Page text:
0
$\begingroup$

We all know that for a single charged particle, we can derive the Lagrangian starting from Lorentz law of force:

$$ \mathbf{F}=q(\mathbf{E}+\mathbf{v}\times\mathbf{B}) $$

and by using the definition of generalized potential functions, you know that you need a function U that satisfies:

$$ F_{k}=-\frac{\partial U}{\partial q_{k}}+\frac{d}{dt}\left(\frac{\partial U}{\partial\dot{q}_{k}}\right) $$

And the function U below satisfies the condition: $$ U=q \phi-\frac{q}{c}\left(\mathbf{v}\cdot\mathbf{A}\right) $$

If I try to generalize that for a moving distribution of charge we will have the following equation for Lorentz force ($\rho$ is the charge density):

$$ \mathbf{F}=\int dV\rho(x,y,z,t)(\mathbf{E}+\mathbf{v}\times\mathbf{B}) $$

and doing some algebra I can get to

$$ \mathbf{F}=\int dV\rho(x,y,z,t)(\nabla(\phi-\mathbf{v}\cdot\mathbf{A})-\frac{d\mathbf{A}}{dt}) $$

On the single particle case we can reduce that to the second equation and then we can find the potential U, but in this case we cannot do that because charge density varies with time (and position!). I feel that I could find some answer on fluid dynamics, but I'm thinking on that problem for quite a few days and I can't find a answer.

In molecular dynamics we use what is called the "length Gauge", invented by physicist Maria Goppert-Mayer in 1930. In her article, she shows how to derive the equations for bounded electrons interacting with a laser beam. However, a molecule (or a pair of scattered heteronuclear atoms that will collide) cannot be described by a mere one-particle Lagrangian, and for sake of generalization I thought at consider the two atoms classically as a continuous charge distribution, and this is why I got to this problem. Maybe it's the wrong way to deal with that... lol

How would you guys proceed? Can we derive a general potential U for a continuous charge distribution under a electromagnetic field? Could be easier to try to describe the atoms colliding by using discrete coordinates (for the nuclei and the electrons)?

$\endgroup$
  • $\begingroup$ Could you simply take an infinitesimal portion of charge in space, write out the Lagrangian for that portion as if it was a particle, then sum over all such portions (integrating over space) to obtain the Lagrangian of the system as a function of time and the charge density function? $\endgroup$ – Cicero Jul 31 '18 at 16:35
  • $\begingroup$ It's probably worth noting that $\rho$ and $\mathbf{v}$ are not arbitrary, but must satisfy $\partial \rho/\partial t = - \mathbf{\nabla} \cdot (\rho \mathbf{v})$ via the continuity equation. This might cause your expression to simplify somewhat. $\endgroup$ – Michael Seifert Jul 31 '18 at 16:39
  • $\begingroup$ You will find therein : Deriving Lagrangian density for electromagnetic field a derivation of the Lagrangian for charge distribution based on Maxwell equations only, that is without any use of the Lorentz force equation, the later going together with the former, being independent of them and could not be derived from them. $\endgroup$ – Frobenius Aug 2 '18 at 12:37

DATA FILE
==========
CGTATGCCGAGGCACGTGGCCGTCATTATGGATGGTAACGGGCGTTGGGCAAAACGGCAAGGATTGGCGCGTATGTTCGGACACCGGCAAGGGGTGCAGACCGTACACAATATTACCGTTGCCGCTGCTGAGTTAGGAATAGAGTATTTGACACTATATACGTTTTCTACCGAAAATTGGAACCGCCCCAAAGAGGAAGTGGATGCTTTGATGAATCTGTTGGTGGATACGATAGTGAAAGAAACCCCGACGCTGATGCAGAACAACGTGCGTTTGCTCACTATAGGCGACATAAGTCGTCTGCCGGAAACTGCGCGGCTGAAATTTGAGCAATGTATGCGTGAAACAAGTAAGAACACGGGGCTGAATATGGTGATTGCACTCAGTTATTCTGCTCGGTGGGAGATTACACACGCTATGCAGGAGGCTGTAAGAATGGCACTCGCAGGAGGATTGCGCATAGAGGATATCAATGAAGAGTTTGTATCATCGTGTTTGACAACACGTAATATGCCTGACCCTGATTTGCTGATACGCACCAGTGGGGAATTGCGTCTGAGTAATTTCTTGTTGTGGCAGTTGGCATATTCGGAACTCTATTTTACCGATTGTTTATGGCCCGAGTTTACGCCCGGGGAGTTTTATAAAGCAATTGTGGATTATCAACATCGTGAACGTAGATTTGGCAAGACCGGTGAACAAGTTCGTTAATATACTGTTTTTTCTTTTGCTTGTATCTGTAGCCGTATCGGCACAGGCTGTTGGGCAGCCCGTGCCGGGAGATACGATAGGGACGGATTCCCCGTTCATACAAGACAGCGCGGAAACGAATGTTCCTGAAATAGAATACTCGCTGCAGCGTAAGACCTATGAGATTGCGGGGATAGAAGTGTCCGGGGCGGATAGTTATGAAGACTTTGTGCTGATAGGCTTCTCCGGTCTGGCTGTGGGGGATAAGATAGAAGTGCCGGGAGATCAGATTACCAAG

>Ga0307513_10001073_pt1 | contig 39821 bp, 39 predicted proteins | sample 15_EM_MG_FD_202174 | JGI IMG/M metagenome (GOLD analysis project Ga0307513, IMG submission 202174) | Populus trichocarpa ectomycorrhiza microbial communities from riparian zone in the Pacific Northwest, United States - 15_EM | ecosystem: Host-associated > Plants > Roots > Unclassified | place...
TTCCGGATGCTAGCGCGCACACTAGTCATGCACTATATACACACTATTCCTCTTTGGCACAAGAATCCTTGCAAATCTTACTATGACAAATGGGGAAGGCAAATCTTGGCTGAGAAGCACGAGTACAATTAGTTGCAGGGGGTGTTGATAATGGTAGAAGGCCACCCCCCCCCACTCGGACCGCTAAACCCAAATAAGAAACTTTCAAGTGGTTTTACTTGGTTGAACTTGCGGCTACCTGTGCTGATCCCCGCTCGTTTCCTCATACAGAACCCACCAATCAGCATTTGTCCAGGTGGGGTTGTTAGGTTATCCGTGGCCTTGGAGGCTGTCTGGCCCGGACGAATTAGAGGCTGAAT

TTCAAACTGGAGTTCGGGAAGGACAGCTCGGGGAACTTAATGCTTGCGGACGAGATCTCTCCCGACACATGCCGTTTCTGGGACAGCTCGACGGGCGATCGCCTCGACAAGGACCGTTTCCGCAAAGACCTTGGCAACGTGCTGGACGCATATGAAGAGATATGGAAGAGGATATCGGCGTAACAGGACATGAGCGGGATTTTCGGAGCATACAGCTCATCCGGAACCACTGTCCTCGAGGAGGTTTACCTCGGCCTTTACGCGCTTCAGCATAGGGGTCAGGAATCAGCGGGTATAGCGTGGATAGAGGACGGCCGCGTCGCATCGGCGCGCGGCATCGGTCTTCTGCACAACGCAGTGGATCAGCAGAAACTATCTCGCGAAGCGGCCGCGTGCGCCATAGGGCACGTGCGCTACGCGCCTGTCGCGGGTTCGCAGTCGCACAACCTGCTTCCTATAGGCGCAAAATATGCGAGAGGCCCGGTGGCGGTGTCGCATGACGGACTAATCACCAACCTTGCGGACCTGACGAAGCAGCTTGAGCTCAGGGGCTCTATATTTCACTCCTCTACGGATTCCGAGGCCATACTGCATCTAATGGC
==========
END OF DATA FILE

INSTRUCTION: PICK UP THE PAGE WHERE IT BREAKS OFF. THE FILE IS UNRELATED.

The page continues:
• $\begingroup$ So, if you could reach this Lagrangian based on the Lorentz force equation only then we must suspect that there exists some mysterious still undiscovered connection between the Lorentz force equation and Maxwell equations. $\endgroup$ – Frobenius Aug 2 '18 at 12:38
0
$\begingroup$

Hint: The velocity-dependent potential term $$-U~=~\sum_{i=1}^Nq_i\dot{x}_i^{\mu}A_{\mu}(x_i), \qquad x_i^0~=~t, \qquad c=1,$$ for $N$ point charges turns into the interaction/source term $$\int d^3x ~J^{\mu}(x) A_{\mu}(x)$$ in the continuum limit.

$\endgroup$
0
$\begingroup$

I think I got it by applying the continuum limit AFTER deriving length gauge for discrete charged points.

I will call electron's coordinates "u", and nuclei coordinates "r". The interaction Hamiltonian (I'm not writing here the Coulombian terms nor the kinect energy terms) that I got is:

$$ \mathit{H}_{int}=-((\sum_{i=1}^{n}(-e\mathbf{u_{i}\cdot}))+q_{1}\mathbf{r}_{1}\cdot+q_{2}\mathbf{r}_{2}\cdot)\mathbf{E} $$

Calling the bracket term a permanent dipole moment of the pair of atoms, we can write the usual interaction Hamiltonian on length gauge:

$$ H_{int}=-\mathbf{\mathbb{\overrightarrow{\mu}}}\cdot\mathbf{E} $$

The first equation is equivalent to that one:

$$ \mathit{H}_{int}=-\{\intop\mathbf{r'}(\sum_{i=1}^{n}-\delta^{3}(\mathbf{r'}-\mathbf{u}_{i})e)+q\delta^{3}(\mathbf{r'}-\mathbf{r_{1}})+q\delta^{3}(\mathbf{r'}-\mathbf{r_{2}}))dV'\}\cdot\mathbf{E} $$

And then you can exchange the delta charge densities for a arbitrary one, $\rho(x,y,z,t)$, and then you will get:

$$ H_{int}=-\{\intop\rho(\mathbf{r'},t)\mathbf{r}'dV'\}\cdot\mathbf{E} $$

I also got the Lagrangian for the continuous case on Velocity or Coulomb Gauge, but it's not of great use. On discrete case, you only need to sum a total diferential $\frac{d}{dt}(q\frac{d\mathbf{r}}{dt}\cdot\mathbf{A})$ and then you would get to the length gauge. On continous case, I will have to work with a Lagrangian density and in this case I don't know how can I find a equivalent Lagrangian (because in this case space and time are put on equal footing).

$\endgroup$

Your Answer

By clicking “Post Your Answer”, you agree to our terms of service, privacy policy and cookie policy

Not the answer you're looking for? Browse other questions tagged or ask your own question.